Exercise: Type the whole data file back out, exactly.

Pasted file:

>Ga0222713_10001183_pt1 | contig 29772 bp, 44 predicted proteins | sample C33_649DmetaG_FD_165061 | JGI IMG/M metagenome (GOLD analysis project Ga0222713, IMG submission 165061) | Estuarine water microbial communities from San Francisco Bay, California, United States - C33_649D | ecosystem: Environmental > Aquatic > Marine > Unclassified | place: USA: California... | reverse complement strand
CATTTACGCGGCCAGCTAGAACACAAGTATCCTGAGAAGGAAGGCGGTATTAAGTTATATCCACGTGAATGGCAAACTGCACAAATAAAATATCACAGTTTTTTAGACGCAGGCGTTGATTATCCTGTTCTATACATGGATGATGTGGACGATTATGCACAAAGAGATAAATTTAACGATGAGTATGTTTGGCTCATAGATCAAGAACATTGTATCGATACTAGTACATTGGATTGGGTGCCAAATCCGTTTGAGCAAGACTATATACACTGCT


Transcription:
>Ga0222713_10001183_pt1 | contig 29772 bp, 44 predicted proteins | sample C33_649DmetaG_FD_165061 | JGI IMG/M metagenome (GOLD analysis project Ga0222713, IMG submission 165061) | Estuarine water microbial communities from San Francisco Bay, California, United States - C33_649D | ecosystem: Environmental > Aquatic > Marine > Unclassified | place: USA: California... | reverse complement strand
CATTTACGCGGCCAGCTAGAACACAAGTATCCTGAGAAGGAAGGCGGTATTAAGTTATATCCACGTGAATGGCAAACTGCACAAATAAAATATCACAGTTTTTTAGACGCAGGCGTTGATTATCCTGTTCTATACATGGATGATGTGGACGATTATGCACAAAGAGATAAATTTAACGATGAGTATGTTTGGCTCATAGATCAAGAACATTGTATCGATACTAGTACATTGGATTGGGTGCCAAATCCGTTTGAGCAAGACTATATACACTGCT